As was said before, the DNA of a gene is accessible - but - accessibility is usually regulated (you need a card to check-out a book from the library). In order to understand this regulation, we need to discuss some details of a gene. If one looked at the sequence of the nucleotides in one of the strands where the gene is located (only one-half of each step in the staircase), the sequence would appear to be just a bunch of nucleotides linked in some apparently random order. However, such is not the case. It is precisely this order which contains the critical information - the code. A gene is therefore much like a sentence in our language - a sentence, like a gene, has a beginning (start here) and an end (stop here) - there are keys which allow recognition. A sentence is made of words - as is a gene. In a gene the words are all only three letters-long, and there are only 4 letters in the alphabet. However, the words are arranged in a three-letter code which "says" - "put the amino-acid right here in this position." Because there are 4 different nucleotides, and any combination of three-letters is allowed, there are 64 possible (4-cubed) sets of three letters. Using our analogies, the local library is the DNA (all of the chromosomes). You go inside, show your card, and you are allowed to open a book (one of the chromosomes). You look at a sentence (gene), however, the sentence is written in French (DNA - you can recognize individual letters, but you do not understand the words). Luckily for you, there is a copy machine which miraculously converts the letters (DNA nucleotides) in the sentence to English (RNA) when the sentence is copied. Now, you (the ribosome and tRNA) can read and understand the text. The copy machine of the cell (RNA polymerase enzyme) reads the text (DNA), and generates a copy (mRNA) both readable and understandable by the ribosome, and the tRNA.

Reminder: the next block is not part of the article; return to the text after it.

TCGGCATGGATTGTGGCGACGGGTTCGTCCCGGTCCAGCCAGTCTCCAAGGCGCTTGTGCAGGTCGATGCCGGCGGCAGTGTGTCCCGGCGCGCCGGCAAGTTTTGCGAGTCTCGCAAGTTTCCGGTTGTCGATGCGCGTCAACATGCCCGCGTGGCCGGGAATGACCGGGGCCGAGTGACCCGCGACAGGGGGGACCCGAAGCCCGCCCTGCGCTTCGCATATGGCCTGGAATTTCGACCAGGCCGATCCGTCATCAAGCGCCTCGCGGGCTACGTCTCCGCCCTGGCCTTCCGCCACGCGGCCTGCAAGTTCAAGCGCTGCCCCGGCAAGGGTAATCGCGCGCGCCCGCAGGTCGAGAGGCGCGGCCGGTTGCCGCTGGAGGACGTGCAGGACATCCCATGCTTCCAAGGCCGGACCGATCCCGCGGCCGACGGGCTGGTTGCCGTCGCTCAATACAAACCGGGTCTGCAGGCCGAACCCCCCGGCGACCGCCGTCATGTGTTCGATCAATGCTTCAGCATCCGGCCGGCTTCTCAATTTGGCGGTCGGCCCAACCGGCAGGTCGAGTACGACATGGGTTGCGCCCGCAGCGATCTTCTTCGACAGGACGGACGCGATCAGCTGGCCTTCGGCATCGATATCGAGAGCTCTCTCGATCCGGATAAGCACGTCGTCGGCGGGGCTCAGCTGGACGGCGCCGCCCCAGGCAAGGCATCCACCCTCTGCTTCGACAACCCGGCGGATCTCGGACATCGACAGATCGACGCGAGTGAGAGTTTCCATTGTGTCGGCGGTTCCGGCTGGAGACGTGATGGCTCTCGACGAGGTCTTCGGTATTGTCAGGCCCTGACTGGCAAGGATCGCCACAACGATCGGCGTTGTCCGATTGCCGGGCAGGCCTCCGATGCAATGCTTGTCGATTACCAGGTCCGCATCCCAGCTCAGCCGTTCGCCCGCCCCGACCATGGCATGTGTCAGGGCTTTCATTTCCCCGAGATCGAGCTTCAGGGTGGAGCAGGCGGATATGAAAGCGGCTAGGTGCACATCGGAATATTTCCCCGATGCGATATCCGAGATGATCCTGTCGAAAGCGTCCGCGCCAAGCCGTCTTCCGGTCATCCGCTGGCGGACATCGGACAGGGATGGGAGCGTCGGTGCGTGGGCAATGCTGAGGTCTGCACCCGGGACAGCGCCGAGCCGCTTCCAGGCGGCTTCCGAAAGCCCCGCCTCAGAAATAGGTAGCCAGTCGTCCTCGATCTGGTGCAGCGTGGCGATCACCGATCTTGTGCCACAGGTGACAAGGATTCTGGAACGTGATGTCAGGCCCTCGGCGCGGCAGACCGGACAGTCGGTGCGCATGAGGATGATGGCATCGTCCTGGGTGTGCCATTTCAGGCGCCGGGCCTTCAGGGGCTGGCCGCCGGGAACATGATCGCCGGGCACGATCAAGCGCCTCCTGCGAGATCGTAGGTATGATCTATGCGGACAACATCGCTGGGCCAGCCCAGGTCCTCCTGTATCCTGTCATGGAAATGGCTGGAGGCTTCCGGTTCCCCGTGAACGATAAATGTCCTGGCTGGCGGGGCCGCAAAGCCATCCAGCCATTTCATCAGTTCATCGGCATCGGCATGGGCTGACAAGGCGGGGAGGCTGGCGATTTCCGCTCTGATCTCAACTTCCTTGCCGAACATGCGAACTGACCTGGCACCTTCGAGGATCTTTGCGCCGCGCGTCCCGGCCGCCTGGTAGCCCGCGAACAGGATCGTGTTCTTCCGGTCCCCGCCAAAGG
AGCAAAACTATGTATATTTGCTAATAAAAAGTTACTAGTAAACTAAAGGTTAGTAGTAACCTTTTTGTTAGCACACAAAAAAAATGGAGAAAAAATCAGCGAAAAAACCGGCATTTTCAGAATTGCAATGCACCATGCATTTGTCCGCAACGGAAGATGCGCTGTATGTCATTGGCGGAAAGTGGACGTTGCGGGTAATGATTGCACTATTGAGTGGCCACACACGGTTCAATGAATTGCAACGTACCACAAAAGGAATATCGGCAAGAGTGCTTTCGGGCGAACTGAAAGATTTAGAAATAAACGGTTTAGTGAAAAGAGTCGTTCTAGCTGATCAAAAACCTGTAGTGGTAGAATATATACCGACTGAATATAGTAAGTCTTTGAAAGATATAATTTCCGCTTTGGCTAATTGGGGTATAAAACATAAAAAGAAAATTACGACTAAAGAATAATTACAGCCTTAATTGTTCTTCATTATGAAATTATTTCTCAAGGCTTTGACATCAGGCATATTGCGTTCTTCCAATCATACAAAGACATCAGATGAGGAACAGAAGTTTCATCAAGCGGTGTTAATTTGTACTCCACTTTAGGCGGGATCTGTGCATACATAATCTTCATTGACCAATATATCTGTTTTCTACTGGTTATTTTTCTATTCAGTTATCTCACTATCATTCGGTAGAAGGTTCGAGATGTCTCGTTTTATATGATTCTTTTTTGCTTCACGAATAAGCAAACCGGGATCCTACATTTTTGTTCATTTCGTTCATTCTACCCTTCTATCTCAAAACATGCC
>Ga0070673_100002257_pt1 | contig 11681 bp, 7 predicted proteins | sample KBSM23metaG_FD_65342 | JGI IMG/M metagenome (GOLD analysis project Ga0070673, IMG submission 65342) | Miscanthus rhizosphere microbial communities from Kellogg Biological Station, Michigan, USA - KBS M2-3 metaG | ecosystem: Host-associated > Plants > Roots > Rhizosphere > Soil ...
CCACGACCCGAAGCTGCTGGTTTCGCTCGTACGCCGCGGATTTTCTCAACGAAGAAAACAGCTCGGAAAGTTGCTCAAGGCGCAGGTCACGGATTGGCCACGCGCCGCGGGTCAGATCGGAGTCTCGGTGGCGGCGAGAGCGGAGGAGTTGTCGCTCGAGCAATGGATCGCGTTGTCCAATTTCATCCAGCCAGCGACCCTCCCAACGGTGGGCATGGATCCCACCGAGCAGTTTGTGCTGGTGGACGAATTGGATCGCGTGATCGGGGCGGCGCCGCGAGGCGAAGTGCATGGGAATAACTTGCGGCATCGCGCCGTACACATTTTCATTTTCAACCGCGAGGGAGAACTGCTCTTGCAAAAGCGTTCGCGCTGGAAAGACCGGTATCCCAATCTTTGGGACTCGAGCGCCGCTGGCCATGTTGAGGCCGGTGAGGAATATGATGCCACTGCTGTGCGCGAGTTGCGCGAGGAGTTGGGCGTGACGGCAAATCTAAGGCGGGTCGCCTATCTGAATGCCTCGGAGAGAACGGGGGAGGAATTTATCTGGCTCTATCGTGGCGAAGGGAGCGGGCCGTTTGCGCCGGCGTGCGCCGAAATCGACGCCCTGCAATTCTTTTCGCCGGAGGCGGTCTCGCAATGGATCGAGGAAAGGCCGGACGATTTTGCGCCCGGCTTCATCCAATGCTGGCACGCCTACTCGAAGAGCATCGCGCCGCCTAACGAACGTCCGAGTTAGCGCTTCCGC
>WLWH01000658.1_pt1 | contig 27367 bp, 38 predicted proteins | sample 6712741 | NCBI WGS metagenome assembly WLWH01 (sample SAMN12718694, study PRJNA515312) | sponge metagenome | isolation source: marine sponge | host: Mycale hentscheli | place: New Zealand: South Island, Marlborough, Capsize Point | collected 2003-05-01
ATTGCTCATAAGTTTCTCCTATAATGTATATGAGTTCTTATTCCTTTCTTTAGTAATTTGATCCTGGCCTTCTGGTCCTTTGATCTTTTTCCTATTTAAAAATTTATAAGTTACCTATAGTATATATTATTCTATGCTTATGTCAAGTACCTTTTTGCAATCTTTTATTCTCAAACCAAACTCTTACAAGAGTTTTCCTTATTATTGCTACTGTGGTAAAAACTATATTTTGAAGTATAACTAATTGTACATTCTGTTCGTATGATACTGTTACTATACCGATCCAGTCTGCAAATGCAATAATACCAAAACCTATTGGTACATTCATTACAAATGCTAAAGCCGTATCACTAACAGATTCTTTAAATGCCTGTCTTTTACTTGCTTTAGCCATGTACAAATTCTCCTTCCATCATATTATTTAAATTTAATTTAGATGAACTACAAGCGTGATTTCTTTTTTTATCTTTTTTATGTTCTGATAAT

What are the parts of a gene? Let's look at a bacterial gene which encodes mRNA as an example. The parts are, from left to right: promoter, transcription start, translation start, open-reading-frame, translation stop, transcription stop. The promoter is comprised of: a DNA sequence 35 nucleotides prior to the beginning of transcription (-35) and a DNA sequence 10 nucleotides prior to the beginning of transcription (-10, also known as the Pribnow sequence in bacteria, and in eucaryotes, the Goldberg-Hogness or TATA box).
Here is how a protein called Catabolite Activator Protein [CAP - in blue] interacts with DNA (about position -50) near the promoter region of the bacterial gene which encodes the enzyme which degrades the sugar lactose into the two sugars, glucose and galactose. CAP requires association with the chemical cyclic-AMP in order to be able to bind to the DNA at this site (called the CAP DNA-binding site). When certain bacteria are grown in the absence of glucose, but the presence of lactose, one result is the generation inside the cell of a chemical called cyclic-AMP. When this compound binds to CAP, then CAP can bind to the DNA at position -50. As you can see, this interaction significantly distorts the DNA structure in this region. It is ONLY through these interactions, that the promoter is made accessible to the enzyme RNA polymerase, and transcription of the gene can begin. Thus, expression of what is called the Lac operon (a tandem multi-gene system under the control of a single promoter) is regulated. If you look at Bigger Pictures you will see some protein/DNA interactions.

The beginning of transcription (making a complimentary base-pair copy of the DNA into RNA) is called the +1 site. After the +1 site is a sequence called the Shine/Dalgarno sequence, followed by a 3-letter translation start sequence (TAC in the DNA); then, there is a long line of nucleotides in-a-row called the ORF (open-reading-frame) which is comprised of the three-letter "words." Near the end of the ORF is a 3-letter sequence (ATT, or ATC, or ACT) which is called the translation stop signal, and pretty much at the end of the gene is a sequence which causes the stop of transcription. Genes which encode rRNA or tRNA do not have a Shine/Dalgarno sequence, nor a translation start/stop sequence